With over three decades in this business, I am aware of the increased focus on investment training. It is critically important to understand markets and how investments interact to deliver a successful long-term investment experience, but we can’t forget what I think is the most important act: listening.

Clients aren’t looking for robots crunching numbers, but instead, empathetic and relatable financial advisors who they can build trust and a sense of mutual understanding with. I learned this valuable lesson during my first sales training and haven’t forgotten it since.

I spent hours practicing, listening to what someone would say, and then repeating it back to them using their words to make sure I heard them correctly. By confirming what I understood to be the most important goals to my clients, I was able to successfully determine what they were trying to achieve with their money.  

This lesson still holds true today. I was recently at a forum where a panel of investors who have experience working with financial advisors were asked whether they’ve changed advisors before, and if so why. The answer was always the same; they didn’t feel their advisors truly understood their goals and investment needs.

This is an avoidable issue. Before teaching young professionals how to define products to clients or provide advice to investors, we need to teach them how to listen and show emotional ownership and responsibility towards their clients’ needs and wants. Most importantly, we need to help our clients make better financial decisions.

Financial advisors have a greater purpose beyond raising assets; it’s about helping people define the purpose of their money, and then make better portfolio and planning decisions that result in aligning the best financial instruments to achieve their goals. How would we achieve this without truly understanding what our clients are looking for?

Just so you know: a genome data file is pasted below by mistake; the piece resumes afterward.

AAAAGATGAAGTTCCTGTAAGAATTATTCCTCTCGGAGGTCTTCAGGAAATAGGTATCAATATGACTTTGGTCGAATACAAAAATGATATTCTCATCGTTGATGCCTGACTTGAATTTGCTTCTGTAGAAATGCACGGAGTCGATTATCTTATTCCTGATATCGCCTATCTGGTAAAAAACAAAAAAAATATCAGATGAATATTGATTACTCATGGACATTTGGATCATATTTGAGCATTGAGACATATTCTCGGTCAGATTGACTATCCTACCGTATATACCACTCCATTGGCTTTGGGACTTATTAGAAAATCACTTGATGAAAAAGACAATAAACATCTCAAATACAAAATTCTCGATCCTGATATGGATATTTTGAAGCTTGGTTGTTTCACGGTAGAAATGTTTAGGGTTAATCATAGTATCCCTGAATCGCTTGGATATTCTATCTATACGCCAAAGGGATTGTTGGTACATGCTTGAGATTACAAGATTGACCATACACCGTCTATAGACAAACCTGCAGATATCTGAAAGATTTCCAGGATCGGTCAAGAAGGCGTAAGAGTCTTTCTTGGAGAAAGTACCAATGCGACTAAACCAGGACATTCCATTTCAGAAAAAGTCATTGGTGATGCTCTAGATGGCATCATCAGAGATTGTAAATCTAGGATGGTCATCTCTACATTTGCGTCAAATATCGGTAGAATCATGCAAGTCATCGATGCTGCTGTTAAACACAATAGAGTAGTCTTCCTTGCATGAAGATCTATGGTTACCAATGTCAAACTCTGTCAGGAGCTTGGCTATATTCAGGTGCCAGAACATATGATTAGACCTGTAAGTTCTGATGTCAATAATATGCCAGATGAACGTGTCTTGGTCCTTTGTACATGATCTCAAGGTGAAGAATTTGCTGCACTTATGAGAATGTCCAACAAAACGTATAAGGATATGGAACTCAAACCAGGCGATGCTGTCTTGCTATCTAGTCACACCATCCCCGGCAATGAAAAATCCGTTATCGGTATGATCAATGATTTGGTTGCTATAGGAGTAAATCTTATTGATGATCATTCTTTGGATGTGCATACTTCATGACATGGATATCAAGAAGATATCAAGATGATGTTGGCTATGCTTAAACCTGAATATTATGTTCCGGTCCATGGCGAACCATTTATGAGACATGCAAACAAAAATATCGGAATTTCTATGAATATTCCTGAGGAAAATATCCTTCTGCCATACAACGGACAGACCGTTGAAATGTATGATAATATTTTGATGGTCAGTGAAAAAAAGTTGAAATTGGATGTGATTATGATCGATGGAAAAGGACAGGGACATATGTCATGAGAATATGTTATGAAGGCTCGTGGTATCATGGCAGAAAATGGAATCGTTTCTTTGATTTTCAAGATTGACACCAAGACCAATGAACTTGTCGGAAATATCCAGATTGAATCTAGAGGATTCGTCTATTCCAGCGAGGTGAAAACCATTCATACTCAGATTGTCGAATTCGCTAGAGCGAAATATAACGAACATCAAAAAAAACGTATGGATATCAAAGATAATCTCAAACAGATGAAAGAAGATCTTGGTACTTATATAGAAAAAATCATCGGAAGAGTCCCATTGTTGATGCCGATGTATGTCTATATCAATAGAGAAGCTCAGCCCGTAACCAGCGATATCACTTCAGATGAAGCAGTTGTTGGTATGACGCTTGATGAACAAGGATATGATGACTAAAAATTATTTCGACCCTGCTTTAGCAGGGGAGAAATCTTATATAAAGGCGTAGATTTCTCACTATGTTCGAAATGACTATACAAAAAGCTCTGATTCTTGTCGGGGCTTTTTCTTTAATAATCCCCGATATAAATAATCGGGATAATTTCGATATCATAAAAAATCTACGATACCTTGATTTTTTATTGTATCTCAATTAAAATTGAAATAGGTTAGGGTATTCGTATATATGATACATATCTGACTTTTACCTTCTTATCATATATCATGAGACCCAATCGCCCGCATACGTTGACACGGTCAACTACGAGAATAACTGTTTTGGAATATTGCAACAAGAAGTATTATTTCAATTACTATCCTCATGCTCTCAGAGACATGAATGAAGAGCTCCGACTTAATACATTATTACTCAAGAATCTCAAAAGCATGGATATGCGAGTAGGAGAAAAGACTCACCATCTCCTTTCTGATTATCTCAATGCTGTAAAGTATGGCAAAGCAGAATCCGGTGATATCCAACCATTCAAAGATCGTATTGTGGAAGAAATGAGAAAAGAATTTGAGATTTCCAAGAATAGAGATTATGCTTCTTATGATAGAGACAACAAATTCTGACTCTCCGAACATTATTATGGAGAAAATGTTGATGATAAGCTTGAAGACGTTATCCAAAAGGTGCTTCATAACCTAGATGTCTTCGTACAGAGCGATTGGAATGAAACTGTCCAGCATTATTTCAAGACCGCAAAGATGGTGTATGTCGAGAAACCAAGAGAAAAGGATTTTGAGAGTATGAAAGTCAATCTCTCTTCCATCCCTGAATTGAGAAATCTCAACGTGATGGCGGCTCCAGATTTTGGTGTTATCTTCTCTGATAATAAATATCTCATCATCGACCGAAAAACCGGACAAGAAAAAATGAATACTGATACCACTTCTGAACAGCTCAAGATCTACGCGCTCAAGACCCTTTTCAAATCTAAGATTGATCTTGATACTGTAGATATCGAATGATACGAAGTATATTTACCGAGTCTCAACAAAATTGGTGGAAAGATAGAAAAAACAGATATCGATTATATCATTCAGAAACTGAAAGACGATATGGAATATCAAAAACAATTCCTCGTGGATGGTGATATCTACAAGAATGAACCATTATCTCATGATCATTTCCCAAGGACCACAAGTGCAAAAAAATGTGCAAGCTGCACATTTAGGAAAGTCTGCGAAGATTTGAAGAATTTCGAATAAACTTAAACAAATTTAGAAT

3. Attract and prepare the next generation of advisors via hands-on programs.

To best prepare our industry, we must identify and build the next generation of financial advisors from early on. I urge my peers to join me in advocating for implementing and strengthening programs that are geared towards training up-and-coming advisors – including those currently in high school and higher education institutions.  

Educational programs will provide valuable hands-on, real-world opportunities to aspiring financial advisors through internships and work-study programs. A notable example is the FinServ Foundation, which offers a training program for college seniors who want to enter the finance industry.

Through coaching, mentorship and networking opportunities, this program provides students with tangible opportunities to truly understand the core of the business, and I’m proud to have played a small part in the development of this program. 

4. Consider more ways to help our industry help our clients.

The shifting dynamic of our society’s wealth and the growing influence of the millennial generation both provide a huge opportunity and a challenge for the financial services industry. To help investors achieve a healthy financial future, the first step is to ensure financial advisors are equipped to properly advise and partner with them.

We must remember advisors’ responsibilities start even before the first client meeting. New and experienced advisors alike must build a solid foundation — through constant education, training, and diversification of the field — to prepare for the future of our business.

Michael Lane is the head of iShares US Wealth Advisory at BlackRock.

(Image: Adobe Stock)